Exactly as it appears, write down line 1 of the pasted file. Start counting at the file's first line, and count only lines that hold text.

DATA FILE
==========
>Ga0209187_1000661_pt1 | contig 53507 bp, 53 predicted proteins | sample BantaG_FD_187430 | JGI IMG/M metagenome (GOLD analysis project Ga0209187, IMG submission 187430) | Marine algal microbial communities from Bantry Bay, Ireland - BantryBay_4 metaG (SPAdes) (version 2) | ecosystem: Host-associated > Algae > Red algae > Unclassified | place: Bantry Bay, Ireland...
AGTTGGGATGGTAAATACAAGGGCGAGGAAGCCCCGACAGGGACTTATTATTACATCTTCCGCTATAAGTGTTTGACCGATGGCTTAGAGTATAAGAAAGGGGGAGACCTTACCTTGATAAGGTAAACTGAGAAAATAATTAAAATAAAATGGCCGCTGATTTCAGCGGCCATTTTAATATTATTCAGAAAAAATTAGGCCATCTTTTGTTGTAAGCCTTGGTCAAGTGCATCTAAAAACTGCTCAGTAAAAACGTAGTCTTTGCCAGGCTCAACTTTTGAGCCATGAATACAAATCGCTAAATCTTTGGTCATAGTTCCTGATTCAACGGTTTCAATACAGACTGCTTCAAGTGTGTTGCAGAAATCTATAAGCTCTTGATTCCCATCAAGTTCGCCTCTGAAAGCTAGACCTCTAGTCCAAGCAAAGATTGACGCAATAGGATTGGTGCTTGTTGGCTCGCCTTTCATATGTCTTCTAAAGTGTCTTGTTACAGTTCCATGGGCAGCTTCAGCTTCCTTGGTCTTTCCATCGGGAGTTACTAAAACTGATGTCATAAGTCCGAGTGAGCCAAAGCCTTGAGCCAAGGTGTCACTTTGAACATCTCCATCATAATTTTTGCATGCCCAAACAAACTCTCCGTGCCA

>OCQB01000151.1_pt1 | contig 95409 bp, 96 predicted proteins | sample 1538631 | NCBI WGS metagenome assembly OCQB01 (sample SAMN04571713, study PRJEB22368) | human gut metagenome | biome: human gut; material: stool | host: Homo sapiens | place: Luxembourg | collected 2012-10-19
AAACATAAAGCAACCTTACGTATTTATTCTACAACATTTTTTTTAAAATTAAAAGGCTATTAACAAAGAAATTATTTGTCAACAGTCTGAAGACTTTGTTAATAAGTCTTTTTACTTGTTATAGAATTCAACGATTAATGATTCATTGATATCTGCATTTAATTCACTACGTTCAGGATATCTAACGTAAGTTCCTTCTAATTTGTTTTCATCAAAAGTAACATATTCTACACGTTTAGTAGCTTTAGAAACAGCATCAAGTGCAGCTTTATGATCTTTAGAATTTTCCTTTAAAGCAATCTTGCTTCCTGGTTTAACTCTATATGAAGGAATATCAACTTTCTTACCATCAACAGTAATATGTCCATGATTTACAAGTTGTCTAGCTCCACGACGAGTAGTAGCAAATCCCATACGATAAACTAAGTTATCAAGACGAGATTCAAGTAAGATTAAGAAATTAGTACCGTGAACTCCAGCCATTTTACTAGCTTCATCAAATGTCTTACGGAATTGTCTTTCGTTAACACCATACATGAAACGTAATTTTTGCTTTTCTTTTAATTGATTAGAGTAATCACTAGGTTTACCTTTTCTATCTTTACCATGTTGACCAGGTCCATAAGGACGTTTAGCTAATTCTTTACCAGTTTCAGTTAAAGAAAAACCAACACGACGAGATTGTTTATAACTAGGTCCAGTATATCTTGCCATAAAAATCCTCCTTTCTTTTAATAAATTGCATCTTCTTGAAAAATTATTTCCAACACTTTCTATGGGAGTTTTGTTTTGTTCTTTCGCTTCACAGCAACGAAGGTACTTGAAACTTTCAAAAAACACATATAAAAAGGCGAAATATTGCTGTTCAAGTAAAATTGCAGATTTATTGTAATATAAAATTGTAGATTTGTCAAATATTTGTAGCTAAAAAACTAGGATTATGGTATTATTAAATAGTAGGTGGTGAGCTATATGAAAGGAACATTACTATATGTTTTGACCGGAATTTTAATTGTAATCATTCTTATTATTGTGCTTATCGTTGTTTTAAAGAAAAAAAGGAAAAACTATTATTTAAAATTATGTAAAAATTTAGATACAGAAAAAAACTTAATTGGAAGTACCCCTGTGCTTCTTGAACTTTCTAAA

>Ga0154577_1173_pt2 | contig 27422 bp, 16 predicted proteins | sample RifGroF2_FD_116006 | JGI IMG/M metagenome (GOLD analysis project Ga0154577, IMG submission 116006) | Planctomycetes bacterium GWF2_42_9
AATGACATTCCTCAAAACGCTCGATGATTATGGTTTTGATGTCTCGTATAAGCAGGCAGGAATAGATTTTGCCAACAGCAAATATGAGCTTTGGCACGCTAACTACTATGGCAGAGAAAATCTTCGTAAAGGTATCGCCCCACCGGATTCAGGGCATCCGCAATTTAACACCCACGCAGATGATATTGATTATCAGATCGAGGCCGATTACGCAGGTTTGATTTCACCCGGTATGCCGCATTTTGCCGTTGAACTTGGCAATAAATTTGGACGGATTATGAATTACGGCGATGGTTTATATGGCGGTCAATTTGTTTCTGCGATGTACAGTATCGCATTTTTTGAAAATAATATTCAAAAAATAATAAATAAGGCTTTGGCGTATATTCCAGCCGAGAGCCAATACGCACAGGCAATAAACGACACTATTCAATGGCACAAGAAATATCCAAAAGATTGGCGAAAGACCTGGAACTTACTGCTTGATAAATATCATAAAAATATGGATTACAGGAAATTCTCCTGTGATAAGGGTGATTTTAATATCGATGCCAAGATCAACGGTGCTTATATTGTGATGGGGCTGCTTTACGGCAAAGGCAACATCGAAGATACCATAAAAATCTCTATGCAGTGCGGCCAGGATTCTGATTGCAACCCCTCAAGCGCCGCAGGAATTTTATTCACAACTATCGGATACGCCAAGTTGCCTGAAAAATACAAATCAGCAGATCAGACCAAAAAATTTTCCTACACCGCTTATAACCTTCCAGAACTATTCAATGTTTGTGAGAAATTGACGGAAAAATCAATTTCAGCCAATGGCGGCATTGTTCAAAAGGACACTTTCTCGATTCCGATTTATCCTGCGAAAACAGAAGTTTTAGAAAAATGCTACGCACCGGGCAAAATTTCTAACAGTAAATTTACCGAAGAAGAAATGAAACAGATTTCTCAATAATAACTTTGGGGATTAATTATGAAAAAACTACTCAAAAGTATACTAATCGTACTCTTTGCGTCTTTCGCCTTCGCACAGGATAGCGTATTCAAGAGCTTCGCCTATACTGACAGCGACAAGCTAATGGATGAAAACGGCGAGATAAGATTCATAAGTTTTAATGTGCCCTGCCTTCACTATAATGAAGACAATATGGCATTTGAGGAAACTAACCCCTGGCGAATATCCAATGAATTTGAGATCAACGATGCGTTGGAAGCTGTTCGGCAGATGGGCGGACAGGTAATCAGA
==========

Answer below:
>Ga0209187_1000661_pt1 | contig 53507 bp, 53 predicted proteins | sample BantaG_FD_187430 | JGI IMG/M metagenome (GOLD analysis project Ga0209187, IMG submission 187430) | Marine algal microbial communities from Bantry Bay, Ireland - BantryBay_4 metaG (SPAdes) (version 2) | ecosystem: Host-associated > Algae > Red algae > Unclassified | place: Bantry Bay, Ireland...